One of many, many tweets and videos that show how poorly the current Colombian government seems to understand what it’s up against.
A 73-year-old woman accompanying the “primera línea” kids in a Cali “resistance” neighborhood asks, “If these kids were vandals, why would an old lady who can’t even run anymore be here with them? …I have nothing to eat, but here they gave me three lunches.”
We hammered out a new statement this morning about the situation in Colombia, which nearly six weeks after protests started is as tense as it’s ever been.
officials in the Biden administration have issued vague and insufficient pronouncements on the human rights violations that have taken place amidst the unrest.
This silence of the U.S. government is taking place even as the 2022 foreign aid request, issued May 28, includes approximately USD $140 million in new assistance for Colombia’s police. WOLA reiterates its call for a suspension of all U.S. sales of crowd control equipment to Colombia’s security forces, and a suspension of grant U.S. assistance to Colombia’s National Police, due to the high probability that such assistance might be misused while tensions continue to escalate.
To stop the ongoing violence, restrain further abuse by Colombia’s security forces, achieve justice for the victims, and prevent further damage, the U.S. government needs to take a bolder stance.
This panel is part of a very good conference about security in Latin America that the Friedrich Ebert Foundation is putting on this week. You can sign up at the main page, or watch the video on the Foundation’s Facebook page.
…I’d see this headline from the U.S. military’s Honduras-based “Joint Task Force Bravo” component, and think “this should at least make up for a fraction of what corrupt officials in the Hernández government have probably stolen from the Health Ministry’s budget.”
The supplies, valued at approximately $39,000, under the U.S. Southern Command’s Humanitarian Assistance Program, will increase the local clinics ability to care for COVID-19 patients.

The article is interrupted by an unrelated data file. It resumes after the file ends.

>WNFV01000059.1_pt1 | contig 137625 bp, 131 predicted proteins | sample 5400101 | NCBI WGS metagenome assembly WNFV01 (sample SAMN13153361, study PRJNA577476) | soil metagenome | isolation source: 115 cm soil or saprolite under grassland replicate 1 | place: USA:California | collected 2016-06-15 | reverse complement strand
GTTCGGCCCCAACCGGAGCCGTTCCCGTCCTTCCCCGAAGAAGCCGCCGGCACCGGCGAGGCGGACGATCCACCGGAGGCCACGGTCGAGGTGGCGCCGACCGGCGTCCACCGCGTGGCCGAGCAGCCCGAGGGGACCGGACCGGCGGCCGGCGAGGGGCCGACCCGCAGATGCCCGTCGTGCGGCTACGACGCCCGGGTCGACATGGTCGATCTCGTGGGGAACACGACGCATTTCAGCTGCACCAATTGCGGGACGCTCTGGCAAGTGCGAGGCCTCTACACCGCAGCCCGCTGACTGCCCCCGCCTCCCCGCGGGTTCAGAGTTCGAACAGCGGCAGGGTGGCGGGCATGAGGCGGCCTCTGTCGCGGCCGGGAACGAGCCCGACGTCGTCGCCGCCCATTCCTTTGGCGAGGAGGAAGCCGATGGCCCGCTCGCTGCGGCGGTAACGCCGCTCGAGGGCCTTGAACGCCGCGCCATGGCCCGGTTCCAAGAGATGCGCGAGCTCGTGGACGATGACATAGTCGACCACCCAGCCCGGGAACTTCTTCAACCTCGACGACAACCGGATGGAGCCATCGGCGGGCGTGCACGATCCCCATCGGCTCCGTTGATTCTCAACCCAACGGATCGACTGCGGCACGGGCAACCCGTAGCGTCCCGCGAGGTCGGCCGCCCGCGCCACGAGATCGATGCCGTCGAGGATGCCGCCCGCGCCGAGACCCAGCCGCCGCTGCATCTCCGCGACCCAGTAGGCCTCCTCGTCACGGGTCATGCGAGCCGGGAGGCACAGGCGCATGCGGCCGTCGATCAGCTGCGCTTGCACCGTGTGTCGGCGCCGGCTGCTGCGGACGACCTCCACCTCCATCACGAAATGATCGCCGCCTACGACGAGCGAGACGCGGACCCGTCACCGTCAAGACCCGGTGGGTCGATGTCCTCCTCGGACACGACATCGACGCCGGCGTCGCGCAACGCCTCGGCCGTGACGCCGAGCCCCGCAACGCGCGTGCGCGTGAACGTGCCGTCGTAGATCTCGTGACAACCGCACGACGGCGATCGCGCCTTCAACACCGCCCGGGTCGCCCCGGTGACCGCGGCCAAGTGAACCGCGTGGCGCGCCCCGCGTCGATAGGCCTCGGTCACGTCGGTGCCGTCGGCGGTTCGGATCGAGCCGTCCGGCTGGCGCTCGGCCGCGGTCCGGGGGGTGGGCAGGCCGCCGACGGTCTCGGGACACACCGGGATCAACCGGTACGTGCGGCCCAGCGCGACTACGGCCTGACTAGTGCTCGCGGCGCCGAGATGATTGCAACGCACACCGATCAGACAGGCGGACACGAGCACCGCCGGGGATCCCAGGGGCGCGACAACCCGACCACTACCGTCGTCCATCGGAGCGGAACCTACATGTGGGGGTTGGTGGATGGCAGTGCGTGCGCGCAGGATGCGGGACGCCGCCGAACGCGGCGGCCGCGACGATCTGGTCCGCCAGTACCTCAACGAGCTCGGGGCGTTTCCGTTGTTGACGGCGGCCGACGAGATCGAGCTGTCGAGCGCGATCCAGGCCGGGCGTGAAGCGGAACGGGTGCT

I wonder what size fraction of what’s been lost to corruption since March 2020 that $39,000 adds up to, and how much more effective Defense Department humanitarian aid would be if the U.S. government offered more aid and diplomatic pressure to help people in Honduras who are trying to target that corruption.
…I mean, I would wonder that, if I were a more cynical person.
Thanks to my WOLA colleague Gimena Sánchez for putting this event together last Friday, and for inviting me to comment about U.S. policy during Colombia’s protests and the subsequent crackdown. Here’s the video, almost entirely in Spanish.
Here in the northeastern United States there’s a big insect called a cicada, which makes very loud noise and moves very slowly. The most common ones here spend 17 years underground, then emerge each spring. Every year, their numbers are different, but the largest “brood” by far, last seen in 2004, is out now.
I live in central Washington, which is heavily paved and has few cicadas. My wife and I went for a walk yesterday in a park about 9 miles south of here, along the Potomac River, and there were clouds of them. They’re everywhere. They’re so dumb and clunky that they just fly into you:
And they’re loud. Their collective sound is like a sine wave, at the volume of a car alarm going off down the block:
I’m sure if the area around my house sounded like this, I’d be sick of them. But since I only hear them when I get to take a walk in the woods—and it makes the experience eerie and bizarre—I’m a big fan of the cicadas.
Oh also, we saw some bald eagles. This is the best I could do with my phone camera:
Wow, last week was one of the busiest weeks in my career. This week is less intense, but there’s a lot to catch up on that I couldn’t get to—from many emails to a still-unfinished weekly Colombia update to a podcast to prepare for tomorrow. Today I’ve got an internal meeting for much of the morning, a meeting to talk about Brazil at 2, and I’m on a Friedrich Ebert Foundation panel about Colombia at 5pm Eastern. Otherwise I should be reachable as I write the update and try to reduce my e-mail inbox’s inexorable rate of growth.